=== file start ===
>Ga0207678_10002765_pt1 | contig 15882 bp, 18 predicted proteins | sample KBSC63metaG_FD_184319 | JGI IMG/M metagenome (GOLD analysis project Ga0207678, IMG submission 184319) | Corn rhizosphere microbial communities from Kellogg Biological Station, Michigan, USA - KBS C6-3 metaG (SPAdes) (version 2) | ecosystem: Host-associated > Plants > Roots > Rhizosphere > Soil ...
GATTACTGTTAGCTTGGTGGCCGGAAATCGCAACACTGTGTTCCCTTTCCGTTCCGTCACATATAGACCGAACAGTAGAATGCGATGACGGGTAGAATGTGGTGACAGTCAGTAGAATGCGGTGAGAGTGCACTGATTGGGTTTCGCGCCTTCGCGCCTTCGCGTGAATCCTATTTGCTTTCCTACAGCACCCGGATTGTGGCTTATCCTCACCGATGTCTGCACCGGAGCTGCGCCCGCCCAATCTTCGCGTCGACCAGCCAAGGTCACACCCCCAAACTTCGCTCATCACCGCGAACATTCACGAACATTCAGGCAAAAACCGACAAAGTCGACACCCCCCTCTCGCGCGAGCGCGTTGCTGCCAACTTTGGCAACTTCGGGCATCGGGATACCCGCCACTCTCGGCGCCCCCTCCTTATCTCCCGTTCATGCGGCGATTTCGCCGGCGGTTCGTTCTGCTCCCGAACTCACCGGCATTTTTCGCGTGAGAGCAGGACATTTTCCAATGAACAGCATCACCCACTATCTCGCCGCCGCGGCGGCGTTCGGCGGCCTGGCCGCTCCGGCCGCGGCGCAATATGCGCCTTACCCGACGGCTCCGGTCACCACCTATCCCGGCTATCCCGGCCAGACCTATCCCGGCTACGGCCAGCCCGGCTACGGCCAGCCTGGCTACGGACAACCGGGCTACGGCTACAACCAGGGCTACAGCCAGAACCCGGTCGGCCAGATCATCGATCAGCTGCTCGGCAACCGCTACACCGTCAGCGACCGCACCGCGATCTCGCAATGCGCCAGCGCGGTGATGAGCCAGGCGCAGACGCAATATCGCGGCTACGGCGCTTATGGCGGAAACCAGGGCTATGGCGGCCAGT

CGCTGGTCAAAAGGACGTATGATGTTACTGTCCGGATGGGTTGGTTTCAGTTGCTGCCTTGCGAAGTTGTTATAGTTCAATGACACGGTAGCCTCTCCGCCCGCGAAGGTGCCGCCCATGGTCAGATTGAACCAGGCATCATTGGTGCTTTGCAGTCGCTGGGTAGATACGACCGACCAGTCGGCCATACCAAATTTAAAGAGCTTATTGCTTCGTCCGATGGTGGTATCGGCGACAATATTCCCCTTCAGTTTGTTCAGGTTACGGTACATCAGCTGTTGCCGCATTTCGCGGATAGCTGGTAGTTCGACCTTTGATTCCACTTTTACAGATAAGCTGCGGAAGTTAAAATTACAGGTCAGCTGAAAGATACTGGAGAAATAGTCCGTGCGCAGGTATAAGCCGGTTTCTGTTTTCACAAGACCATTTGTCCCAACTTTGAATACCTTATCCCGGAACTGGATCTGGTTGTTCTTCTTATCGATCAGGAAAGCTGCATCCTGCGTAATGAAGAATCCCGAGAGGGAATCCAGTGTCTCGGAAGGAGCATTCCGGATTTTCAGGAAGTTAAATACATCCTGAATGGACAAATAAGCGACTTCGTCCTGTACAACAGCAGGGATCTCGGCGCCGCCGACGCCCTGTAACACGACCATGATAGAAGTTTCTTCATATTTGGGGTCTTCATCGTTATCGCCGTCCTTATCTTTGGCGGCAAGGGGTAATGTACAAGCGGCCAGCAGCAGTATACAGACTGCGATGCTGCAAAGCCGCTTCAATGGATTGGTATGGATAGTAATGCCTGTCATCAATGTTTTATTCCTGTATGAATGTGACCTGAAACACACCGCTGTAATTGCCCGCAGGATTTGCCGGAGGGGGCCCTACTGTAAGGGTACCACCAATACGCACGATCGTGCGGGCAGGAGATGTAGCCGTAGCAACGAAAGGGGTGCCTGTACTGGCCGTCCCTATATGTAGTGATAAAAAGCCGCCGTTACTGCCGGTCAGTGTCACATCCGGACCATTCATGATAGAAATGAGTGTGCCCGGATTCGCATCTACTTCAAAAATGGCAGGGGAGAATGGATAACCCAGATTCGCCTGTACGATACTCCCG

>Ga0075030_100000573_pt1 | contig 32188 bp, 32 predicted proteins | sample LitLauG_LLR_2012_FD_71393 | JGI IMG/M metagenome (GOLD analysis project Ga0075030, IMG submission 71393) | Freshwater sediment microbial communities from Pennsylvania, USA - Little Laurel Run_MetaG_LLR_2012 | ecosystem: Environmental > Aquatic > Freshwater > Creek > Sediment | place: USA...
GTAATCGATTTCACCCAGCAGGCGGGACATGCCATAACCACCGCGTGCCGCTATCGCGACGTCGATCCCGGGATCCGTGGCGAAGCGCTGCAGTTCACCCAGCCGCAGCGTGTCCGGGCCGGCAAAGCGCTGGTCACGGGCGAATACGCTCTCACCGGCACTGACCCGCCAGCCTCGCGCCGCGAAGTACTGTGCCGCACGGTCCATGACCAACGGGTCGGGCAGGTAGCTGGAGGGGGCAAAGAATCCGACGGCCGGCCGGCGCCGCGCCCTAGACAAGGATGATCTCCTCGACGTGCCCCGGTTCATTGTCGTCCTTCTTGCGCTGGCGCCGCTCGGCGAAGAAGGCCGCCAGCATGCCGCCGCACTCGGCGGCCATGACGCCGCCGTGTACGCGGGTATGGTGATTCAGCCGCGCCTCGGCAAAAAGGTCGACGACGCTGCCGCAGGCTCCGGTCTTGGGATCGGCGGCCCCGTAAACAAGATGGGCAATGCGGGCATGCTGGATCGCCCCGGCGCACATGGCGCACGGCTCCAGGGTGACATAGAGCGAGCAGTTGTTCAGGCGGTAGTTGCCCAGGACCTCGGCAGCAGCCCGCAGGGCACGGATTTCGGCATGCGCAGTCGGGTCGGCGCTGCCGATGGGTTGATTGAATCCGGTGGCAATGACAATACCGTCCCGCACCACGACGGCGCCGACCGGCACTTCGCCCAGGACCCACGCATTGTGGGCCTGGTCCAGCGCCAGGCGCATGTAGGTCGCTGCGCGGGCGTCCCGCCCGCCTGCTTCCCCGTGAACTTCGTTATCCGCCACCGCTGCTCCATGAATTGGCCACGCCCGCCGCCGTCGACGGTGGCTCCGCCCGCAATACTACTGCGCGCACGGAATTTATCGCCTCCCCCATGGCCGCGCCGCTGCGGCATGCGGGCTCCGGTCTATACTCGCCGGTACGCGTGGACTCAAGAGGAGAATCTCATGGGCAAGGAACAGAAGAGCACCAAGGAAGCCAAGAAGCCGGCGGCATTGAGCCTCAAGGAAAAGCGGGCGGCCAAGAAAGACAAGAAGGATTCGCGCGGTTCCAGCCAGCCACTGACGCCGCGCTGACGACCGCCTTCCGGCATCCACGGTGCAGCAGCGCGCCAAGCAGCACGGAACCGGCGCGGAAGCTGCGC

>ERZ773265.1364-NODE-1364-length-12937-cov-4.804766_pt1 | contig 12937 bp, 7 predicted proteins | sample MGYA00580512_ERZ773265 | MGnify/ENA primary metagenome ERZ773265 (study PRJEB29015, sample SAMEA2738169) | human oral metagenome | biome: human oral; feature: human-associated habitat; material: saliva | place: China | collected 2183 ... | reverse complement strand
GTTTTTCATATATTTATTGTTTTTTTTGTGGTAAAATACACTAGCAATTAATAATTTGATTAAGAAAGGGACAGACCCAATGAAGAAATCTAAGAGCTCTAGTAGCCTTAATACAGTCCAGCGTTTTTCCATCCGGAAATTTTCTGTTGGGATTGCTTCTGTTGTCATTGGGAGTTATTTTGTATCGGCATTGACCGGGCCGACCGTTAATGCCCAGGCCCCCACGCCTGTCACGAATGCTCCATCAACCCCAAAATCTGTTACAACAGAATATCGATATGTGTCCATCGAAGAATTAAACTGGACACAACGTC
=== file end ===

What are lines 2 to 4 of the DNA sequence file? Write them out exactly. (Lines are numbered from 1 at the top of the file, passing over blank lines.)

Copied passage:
GATTACTGTTAGCTTGGTGGCCGGAAATCGCAACACTGTGTTCCCTTTCCGTTCCGTCACATATAGACCGAACAGTAGAATGCGATGACGGGTAGAATGTGGTGACAGTCAGTAGAATGCGGTGAGAGTGCACTGATTGGGTTTCGCGCCTTCGCGCCTTCGCGTGAATCCTATTTGCTTTCCTACAGCACCCGGATTGTGGCTTATCCTCACCGATGTCTGCACCGGAGCTGCGCCCGCCCAATCTTCGCGTCGACCAGCCAAGGTCACACCCCCAAACTTCGCTCATCACCGCGAACATTCACGAACATTCAGGCAAAAACCGACAAAGTCGACACCCCCCTCTCGCGCGAGCGCGTTGCTGCCAACTTTGGCAACTTCGGGCATCGGGATACCCGCCACTCTCGGCGCCCCCTCCTTATCTCCCGTTCATGCGGCGATTTCGCCGGCGGTTCGTTCTGCTCCCGAACTCACCGGCATTTTTCGCGTGAGAGCAGGACATTTTCCAATGAACAGCATCACCCACTATCTCGCCGCCGCGGCGGCGTTCGGCGGCCTGGCCGCTCCGGCCGCGGCGCAATATGCGCCTTACCCGACGGCTCCGGTCACCACCTATCCCGGCTATCCCGGCCAGACCTATCCCGGCTACGGCCAGCCCGGCTACGGCCAGCCTGGCTACGGACAACCGGGCTACGGCTACAACCAGGGCTACAGCCAGAACCCGGTCGGCCAGATCATCGATCAGCTGCTCGGCAACCGCTACACCGTCAGCGACCGCACCGCGATCTCGCAATGCGCCAGCGCGGTGATGAGCCAGGCGCAGACGCAATATCGCGGCTACGGCGCTTATGGCGGAAACCAGGGCTATGGCGGCCAGT

CGCTGGTCAAAAGGACGTATGATGTTACTGTCCGGATGGGTTGGTTTCAGTTGCTGCCTTGCGAAGTTGTTATAGTTCAATGACACGGTAGCCTCTCCGCCCGCGAAGGTGCCGCCCATGGTCAGATTGAACCAGGCATCATTGGTGCTTTGCAGTCGCTGGGTAGATACGACCGACCAGTCGGCCATACCAAATTTAAAGAGCTTATTGCTTCGTCCGATGGTGGTATCGGCGACAATATTCCCCTTCAGTTTGTTCAGGTTACGGTACATCAGCTGTTGCCGCATTTCGCGGATAGCTGGTAGTTCGACCTTTGATTCCACTTTTACAGATAAGCTGCGGAAGTTAAAATTACAGGTCAGCTGAAAGATACTGGAGAAATAGTCCGTGCGCAGGTATAAGCCGGTTTCTGTTTTCACAAGACCATTTGTCCCAACTTTGAATACCTTATCCCGGAACTGGATCTGGTTGTTCTTCTTATCGATCAGGAAAGCTGCATCCTGCGTAATGAAGAATCCCGAGAGGGAATCCAGTGTCTCGGAAGGAGCATTCCGGATTTTCAGGAAGTTAAATACATCCTGAATGGACAAATAAGCGACTTCGTCCTGTACAACAGCAGGGATCTCGGCGCCGCCGACGCCCTGTAACACGACCATGATAGAAGTTTCTTCATATTTGGGGTCTTCATCGTTATCGCCGTCCTTATCTTTGGCGGCAAGGGGTAATGTACAAGCGGCCAGCAGCAGTATACAGACTGCGATGCTGCAAAGCCGCTTCAATGGATTGGTATGGATAGTAATGCCTGTCATCAATGTTTTATTCCTGTATGAATGTGACCTGAAACACACCGCTGTAATTGCCCGCAGGATTTGCCGGAGGGGGCCCTACTGTAAGGGTACCACCAATACGCACGATCGTGCGGGCAGGAGATGTAGCCGTAGCAACGAAAGGGGTGCCTGTACTGGCCGTCCCTATATGTAGTGATAAAAAGCCGCCGTTACTGCCGGTCAGTGTCACATCCGGACCATTCATGATAGAAATGAGTGTGCCCGGATTCGCATCTACTTCAAAAATGGCAGGGGAGAATGGATAACCCAGATTCGCCTGTACGATACTCCCG

>Ga0075030_100000573_pt1 | contig 32188 bp, 32 predicted proteins | sample LitLauG_LLR_2012_FD_71393 | JGI IMG/M metagenome (GOLD analysis project Ga0075030, IMG submission 71393) | Freshwater sediment microbial communities from Pennsylvania, USA - Little Laurel Run_MetaG_LLR_2012 | ecosystem: Environmental > Aquatic > Freshwater > Creek > Sediment | place: USA...